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    New options in treating lid wiper epitheliopathy

    Study finds eye drop equally effective as corticosteroid in initial treatment




    In a recent study a corticosteroid and an oil-in-water emulsion eye drop were equally effective in the initial treatment of lid wiper epitheliopathy (LWE). The oil-in-water emulsion was also effective in maintaining improvement of the epithelium over a 12-month period.

    In this study, 40 patients were treated for 1 month with loteprednol etabonate ophthalmic suspension 0.5% (Lotemax, Bausch & Lomb) and 40 were treated with a metastable oil-in-water emulsion for lipid augmentation (Soothe XP, Bausch & Lomb); 30 untreated patients served as the control group.

    At the initial examination patients were randomly assigned to use loteprednol or the emulsion, applied one drop, twice-a-day for a month. The emollient eye drops alone were used during the year-long maintenance phase, although the corticosteroid was prescribed for 2-week periods per episode in patients who had a relapse of LWE, said Jack V. Greiner, DO, PhD, FAASS, co-author of a poster on this study presented at the annual meeting of the Association for Research in Vision and Ophthalmology.

    According to Dr Greiner, 39 of 46 patients (85%) who completed the 12-month follow-up phase did not have relapses that required steroid treatment; their status was maintained with the emollient eye drops alone used two or four times daily. The 15% of subjects who were re-treated with corticosteroids had a mean of 1.0 to 1.5 episodic relapses of LWE.

    About LWE

    LWE is a clinically observable alteration of the squamous epithelium of that portion of the marginal conjunctiva of the upper eyelid that wipes the ocular surface during blinking.

    Diagnosed by vital staining, LWE occurs in patients who have dry eye symptoms and who lack the conventional ocular signs of dry eye disease and, according to Dr Greiner, it also occurs in patients who have both the signs and symptoms of dry eye and in most contact lens wearers who report symptoms.

    LWE was first recognised about 20 years ago by Dr Korb but until recently was not described in the literature. Although corticosteroids have often been used in treatment because of their anti-inflammatory properties, this therapeutic approach is inherently risky, Dr Greiner explains. The investigators, however, wanted to compare treatment with loteprednol, chosen because of its safety over extended periods, with the oil-in-water emulsion.

    Implications

    "We were interested in what would happen if you treated the inflammation just with this unique lubricant product and wanted to determine if it would provide relief of the symptoms and a reduction of the LWE instead of having to treat with a steroid," confirmed Dr Greiner. "This study essentially proved that LWE resolved and stayed resolved for up to a 12-month period, at least in 85% of the patients treated with the oil-in-water emulsion.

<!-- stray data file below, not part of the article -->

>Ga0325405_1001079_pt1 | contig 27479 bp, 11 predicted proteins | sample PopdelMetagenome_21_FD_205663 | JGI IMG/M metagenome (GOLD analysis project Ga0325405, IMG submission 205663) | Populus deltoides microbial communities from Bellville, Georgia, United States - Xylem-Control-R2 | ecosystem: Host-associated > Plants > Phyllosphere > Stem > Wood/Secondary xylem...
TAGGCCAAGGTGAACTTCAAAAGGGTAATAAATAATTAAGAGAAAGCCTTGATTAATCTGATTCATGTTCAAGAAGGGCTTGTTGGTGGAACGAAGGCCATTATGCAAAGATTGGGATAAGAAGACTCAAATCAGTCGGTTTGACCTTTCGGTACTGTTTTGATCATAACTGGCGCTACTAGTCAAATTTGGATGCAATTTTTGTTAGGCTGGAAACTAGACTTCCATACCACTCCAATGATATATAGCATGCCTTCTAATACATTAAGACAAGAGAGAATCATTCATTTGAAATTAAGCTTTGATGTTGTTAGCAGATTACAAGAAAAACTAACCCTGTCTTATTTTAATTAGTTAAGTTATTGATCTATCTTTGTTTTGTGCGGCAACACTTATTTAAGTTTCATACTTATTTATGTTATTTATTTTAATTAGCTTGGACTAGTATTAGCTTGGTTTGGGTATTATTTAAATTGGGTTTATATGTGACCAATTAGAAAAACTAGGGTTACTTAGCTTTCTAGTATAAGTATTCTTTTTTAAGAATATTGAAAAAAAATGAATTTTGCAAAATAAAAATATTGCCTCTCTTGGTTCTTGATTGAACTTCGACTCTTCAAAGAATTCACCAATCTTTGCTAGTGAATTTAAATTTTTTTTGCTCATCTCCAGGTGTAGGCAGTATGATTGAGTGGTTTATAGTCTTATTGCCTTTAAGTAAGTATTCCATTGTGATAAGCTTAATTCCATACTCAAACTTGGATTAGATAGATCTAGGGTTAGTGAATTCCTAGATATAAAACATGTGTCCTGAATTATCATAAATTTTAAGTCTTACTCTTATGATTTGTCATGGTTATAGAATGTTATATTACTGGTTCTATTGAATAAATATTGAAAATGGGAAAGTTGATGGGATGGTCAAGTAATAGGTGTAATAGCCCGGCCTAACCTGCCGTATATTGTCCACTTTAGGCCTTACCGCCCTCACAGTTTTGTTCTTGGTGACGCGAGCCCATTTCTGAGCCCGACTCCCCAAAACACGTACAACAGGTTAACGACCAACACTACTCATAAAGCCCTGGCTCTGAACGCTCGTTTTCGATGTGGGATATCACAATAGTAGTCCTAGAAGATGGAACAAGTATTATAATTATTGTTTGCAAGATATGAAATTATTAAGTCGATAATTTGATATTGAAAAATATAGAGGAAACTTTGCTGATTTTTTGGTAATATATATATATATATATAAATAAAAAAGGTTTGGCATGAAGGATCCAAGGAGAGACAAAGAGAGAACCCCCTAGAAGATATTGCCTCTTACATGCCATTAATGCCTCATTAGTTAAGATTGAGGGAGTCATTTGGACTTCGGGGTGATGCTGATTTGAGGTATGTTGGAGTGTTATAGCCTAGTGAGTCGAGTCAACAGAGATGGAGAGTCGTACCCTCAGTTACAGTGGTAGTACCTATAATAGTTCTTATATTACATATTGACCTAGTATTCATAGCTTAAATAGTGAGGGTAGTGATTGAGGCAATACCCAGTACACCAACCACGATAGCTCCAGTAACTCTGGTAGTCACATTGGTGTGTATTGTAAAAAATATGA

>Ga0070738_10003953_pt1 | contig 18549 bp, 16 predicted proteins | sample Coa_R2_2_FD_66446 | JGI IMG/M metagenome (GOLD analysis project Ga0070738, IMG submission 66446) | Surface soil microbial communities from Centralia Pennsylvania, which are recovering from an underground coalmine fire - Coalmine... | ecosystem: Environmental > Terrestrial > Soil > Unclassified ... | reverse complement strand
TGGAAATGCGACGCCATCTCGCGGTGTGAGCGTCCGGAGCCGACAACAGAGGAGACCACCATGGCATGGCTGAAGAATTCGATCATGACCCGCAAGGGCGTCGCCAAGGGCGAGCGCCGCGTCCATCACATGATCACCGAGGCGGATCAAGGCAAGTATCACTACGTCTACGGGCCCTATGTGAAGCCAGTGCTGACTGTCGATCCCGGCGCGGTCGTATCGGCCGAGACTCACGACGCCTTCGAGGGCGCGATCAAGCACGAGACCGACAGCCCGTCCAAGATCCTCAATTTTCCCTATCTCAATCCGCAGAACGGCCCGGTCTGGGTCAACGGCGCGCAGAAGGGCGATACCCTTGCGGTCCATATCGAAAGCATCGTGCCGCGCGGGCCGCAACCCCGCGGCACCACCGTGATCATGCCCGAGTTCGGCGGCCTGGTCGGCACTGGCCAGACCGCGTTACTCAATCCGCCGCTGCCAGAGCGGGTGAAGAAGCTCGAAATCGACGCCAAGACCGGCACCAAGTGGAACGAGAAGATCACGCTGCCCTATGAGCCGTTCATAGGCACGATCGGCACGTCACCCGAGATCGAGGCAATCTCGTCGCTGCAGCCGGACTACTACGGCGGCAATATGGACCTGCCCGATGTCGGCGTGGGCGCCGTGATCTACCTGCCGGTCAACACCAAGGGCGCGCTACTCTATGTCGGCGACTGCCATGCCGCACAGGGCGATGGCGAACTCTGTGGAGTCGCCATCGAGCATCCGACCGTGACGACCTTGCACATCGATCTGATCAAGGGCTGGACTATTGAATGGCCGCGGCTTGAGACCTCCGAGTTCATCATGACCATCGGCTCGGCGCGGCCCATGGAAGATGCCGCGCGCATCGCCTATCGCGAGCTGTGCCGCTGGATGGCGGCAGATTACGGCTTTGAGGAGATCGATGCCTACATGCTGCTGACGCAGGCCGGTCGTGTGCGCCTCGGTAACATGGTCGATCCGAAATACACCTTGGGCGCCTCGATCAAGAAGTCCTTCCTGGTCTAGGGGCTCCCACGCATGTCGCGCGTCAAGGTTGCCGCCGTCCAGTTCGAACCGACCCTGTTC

"It was a surprising finding that we could take a condition like this, for which we had no cure, and make it disappear simply by using an oil-in-water emulsion such as [the one used in this study]," he continued. "You can't do it with a conventional artificial tear. We've tried that over and over again and it doesn't seem to do anything for these patients."

    Patients included in the multicentre study were aged 18 to 80 years and had a symptom score ≥10 on the SPEED questionnaire and LWE grade >10. After randomisation, IOP was measured at 2 weeks and 1 month to monitor for steroid-induced elevation. A 1-month follow-up visit was scheduled to evaluate the effects of the initial treatment phase, and periodic follow-up visits took place during the maintenance phase.

    Fluorescein staining was performed at the initial examination following randomisation to determine the LWE grading score.

    After the 1-month treatment period, symptom scores improved significantly (p < 0.001) in both active treatment groups but not in the control group. LWE grades also improved significantly (p < 0.001) in both the corticosteroid and oil-in-water emulsion groups.

    "Although the exact mechanism by which [the emulsion] alleviates the signs and symptoms of LWE is unknown, it is known that this oil-in-water emulsion increases tear film lipid layer thickness, and as such we believe this is a major factor in its effectiveness," Dr Greiner said.

    This finding also suggests that LWE is the result of inadequate lubrication, causing friction and mechanical trauma that initiate an inflammatory reaction, he added.

    The findings from this study should give clinicians new options in treating LWE, according to Dr Greiner. As the treatment approaches were equally effective in minimizing or eliminating the signs and symptoms of LWE, clinicians could prescribe initial and maintenance therapy with the oil-in-water emulsion or, if the patient's symptoms were significant, initially treat with a corticosteroid followed by a maintenance phase with emollient eye drops. The steroid also could be used as needed to treat periodic relapses of LWE.

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